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Toussie v. Allstate Insurance Co.

United States District Court, E.D. New York

October 27, 2017

ROBERT TOUSSIE, Plaintiff,
v.
ALLSTATE INSURANCE CO. et al., Defendants. ROBERT TOUSSIE and LAURA TOUSSIE, Plaintiffs,
v.
ALLSTATE INSURANCE CO., Defendant.

          ORDER

          Cheryl L. Pollak United States Magistrate Judge Eastern District of New York

         Currently before the Court is a motion by the plaintiffs in these related actions to impose limits on the Court-ordered inspection of premises scheduled for October 30, 2017. (See Pls.' Mot., [1] Oct. 25, 2017). The Court previously addressed the inspection in ruling on the plaintiffs' motion for a protective order and to quash the subpoena directed to the premises' owner, Christie's Fine Art Storage Services, and assumes familiarity with the earlier opinion. See Toussie v. Allstate Ins. Co., No. 14 CV 2705, 2017 WL 4773374 (E.D.N.Y. Oct. 20, 2017).

         As explained below, plaintiffs' motion is without merit and is therefore denied.

         DISCUSSION

         A. Plaintiffs' Motion for Discovery Limits

         The Court has reviewed plaintiffs' motion seeking to impose limits on the inspection scheduled for October 30, 2017. (See Pls.' Mot. at 1-2). The motion largely seeks the same relief already denied by the Court in ruling on the plaintiffs' motion to quash. Toussie v. Allstate Ins. Co., 2017 WL 4773374, at *2-5. (See Mot. to Quash, [2] Oct. 17, 2017). Although plaintiffs purport to raise new concerns, Mr. Toussie's Affidavit explains that “it was substantially for [the reasons raised in the current motion] that objections were lodged to conducting the inspection[.]” (Toussie Aff., Oct. 26, 2017, ECF No. 115). Even if the matters raised in the motion and affidavit were new, there is no reason plaintiffs or their counsel could not have presented them to the Court earlier. Furthermore, plaintiffs have provided no justification for yet another untimely filing, nor have they at all addressed the concerns repeatedly raised by the Court about their delay of discovery in these actions.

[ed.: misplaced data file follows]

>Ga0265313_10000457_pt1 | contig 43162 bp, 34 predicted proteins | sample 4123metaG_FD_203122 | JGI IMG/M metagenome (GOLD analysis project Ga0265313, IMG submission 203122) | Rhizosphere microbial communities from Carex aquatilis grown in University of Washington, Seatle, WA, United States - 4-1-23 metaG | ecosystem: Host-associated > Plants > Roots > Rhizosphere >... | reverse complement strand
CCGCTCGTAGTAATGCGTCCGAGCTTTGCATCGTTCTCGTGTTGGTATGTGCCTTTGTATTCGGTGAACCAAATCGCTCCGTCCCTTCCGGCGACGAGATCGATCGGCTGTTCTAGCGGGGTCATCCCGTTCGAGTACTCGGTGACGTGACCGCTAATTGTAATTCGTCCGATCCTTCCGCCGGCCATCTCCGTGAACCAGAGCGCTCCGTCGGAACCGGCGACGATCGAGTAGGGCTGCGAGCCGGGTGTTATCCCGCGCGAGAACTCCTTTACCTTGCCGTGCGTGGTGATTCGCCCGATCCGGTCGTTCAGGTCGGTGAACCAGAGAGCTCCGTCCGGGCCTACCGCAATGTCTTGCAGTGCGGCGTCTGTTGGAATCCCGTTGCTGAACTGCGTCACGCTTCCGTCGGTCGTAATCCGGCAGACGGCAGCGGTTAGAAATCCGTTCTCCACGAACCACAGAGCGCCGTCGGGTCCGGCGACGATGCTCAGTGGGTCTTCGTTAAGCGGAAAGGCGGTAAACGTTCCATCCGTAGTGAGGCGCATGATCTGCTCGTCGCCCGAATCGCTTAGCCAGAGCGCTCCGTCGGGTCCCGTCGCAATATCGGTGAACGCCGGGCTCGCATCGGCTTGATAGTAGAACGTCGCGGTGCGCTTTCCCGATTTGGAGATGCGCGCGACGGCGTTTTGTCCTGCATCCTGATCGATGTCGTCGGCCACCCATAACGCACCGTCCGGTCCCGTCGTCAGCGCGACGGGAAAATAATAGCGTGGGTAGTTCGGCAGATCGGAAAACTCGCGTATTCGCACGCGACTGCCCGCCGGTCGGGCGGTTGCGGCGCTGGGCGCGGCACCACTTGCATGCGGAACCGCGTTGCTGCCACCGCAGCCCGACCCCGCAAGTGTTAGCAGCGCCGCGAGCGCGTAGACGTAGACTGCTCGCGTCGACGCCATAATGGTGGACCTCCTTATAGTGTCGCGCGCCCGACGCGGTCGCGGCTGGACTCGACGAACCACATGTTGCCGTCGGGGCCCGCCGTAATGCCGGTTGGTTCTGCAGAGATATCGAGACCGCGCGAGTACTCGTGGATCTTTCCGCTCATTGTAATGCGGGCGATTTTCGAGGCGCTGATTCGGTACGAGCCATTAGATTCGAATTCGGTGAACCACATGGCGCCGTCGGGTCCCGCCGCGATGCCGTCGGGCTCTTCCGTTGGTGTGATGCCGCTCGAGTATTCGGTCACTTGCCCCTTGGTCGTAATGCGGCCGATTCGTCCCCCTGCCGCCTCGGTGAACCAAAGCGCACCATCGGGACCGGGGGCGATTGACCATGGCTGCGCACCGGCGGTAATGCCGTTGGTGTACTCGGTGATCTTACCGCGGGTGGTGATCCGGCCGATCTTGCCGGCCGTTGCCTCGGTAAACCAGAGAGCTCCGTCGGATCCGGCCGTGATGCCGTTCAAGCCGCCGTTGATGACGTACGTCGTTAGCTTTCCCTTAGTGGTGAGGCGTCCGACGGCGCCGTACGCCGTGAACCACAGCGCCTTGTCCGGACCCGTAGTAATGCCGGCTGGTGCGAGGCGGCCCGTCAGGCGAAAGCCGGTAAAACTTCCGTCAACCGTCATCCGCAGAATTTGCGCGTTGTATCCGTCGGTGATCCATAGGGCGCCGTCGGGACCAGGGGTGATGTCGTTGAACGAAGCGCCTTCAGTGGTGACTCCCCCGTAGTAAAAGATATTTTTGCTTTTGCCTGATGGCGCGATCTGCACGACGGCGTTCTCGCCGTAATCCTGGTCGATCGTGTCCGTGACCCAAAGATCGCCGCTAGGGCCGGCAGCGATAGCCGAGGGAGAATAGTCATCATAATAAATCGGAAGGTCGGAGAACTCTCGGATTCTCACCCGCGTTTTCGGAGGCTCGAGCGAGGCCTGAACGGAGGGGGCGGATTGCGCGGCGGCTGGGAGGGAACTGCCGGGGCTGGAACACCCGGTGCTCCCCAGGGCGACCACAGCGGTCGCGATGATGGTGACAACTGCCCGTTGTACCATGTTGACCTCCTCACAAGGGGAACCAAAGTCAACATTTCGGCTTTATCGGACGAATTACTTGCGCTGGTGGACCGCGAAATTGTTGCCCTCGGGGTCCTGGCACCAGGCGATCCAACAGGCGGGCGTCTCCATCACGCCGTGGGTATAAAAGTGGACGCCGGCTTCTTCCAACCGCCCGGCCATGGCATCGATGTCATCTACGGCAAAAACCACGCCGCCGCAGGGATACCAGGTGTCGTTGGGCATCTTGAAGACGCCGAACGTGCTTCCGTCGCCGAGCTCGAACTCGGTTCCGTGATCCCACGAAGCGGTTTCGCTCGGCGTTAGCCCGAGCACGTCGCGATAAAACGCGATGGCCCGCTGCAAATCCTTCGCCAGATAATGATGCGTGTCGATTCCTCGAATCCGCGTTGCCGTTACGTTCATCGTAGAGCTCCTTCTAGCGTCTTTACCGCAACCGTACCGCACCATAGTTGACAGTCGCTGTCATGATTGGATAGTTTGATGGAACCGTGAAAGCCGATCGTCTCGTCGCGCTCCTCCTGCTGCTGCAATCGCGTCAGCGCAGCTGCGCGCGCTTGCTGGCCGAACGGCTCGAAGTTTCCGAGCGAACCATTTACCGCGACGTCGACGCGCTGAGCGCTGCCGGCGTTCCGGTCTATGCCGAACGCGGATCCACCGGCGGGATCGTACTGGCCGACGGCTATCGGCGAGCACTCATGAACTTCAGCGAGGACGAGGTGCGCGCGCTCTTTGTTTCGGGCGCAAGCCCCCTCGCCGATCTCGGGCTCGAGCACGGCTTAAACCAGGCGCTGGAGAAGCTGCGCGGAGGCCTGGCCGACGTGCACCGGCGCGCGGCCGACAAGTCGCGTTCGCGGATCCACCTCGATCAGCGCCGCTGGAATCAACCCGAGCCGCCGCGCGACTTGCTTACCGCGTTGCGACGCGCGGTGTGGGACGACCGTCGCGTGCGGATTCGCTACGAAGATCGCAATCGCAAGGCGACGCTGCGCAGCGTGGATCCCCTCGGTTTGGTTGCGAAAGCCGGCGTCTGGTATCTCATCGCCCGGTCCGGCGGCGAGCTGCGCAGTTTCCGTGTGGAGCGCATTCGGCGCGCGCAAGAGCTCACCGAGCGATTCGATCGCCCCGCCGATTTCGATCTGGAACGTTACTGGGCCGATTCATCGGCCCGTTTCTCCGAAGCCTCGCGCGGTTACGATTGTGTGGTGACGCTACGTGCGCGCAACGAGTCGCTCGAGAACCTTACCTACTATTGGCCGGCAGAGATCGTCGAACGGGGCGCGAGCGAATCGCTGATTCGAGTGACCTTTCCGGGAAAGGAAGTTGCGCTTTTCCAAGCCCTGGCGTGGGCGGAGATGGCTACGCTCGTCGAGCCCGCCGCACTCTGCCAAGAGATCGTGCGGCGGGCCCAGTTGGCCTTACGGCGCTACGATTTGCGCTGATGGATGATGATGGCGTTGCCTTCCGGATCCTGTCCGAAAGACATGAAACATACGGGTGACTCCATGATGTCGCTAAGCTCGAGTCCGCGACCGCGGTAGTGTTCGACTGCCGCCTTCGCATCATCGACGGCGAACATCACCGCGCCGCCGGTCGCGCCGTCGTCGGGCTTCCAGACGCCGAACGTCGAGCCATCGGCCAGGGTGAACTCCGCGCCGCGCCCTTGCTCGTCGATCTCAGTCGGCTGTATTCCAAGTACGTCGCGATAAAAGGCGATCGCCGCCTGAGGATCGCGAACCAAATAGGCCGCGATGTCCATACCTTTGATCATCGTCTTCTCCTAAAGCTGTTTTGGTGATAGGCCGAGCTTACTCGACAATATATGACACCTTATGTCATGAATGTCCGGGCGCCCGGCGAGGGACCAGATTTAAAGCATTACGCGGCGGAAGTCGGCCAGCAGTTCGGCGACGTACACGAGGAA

Nonetheless, the Court has reviewed the motion and supporting affidavit and discerns no reason to modify or supplement its earlier Order regarding the inspection. The Court agrees with Allstate's submission, which includes pictures of the premises provided by Christie's, that “almost every box is going to require moving in order to carefully inspect its contents.” (Def.'s Opp'n[3] at 2, Oct. 27, 2017). The Court is persuaded that the process outlined by Allstate and the procedure provided by the Federal Rules sufficiently address the issues raised by the plaintiffs.

         The Court therefore denies plaintiffs' motion seeking to impose limitations on the October 30, 2017 inspection of Christie's premises. The Court once again “reaffirms its earlier rulings permitting an inspection of Christie's as described in Allstate's subpoena.” Toussie v. Allstate Ins. Co., 2017 WL 4773374, at *3.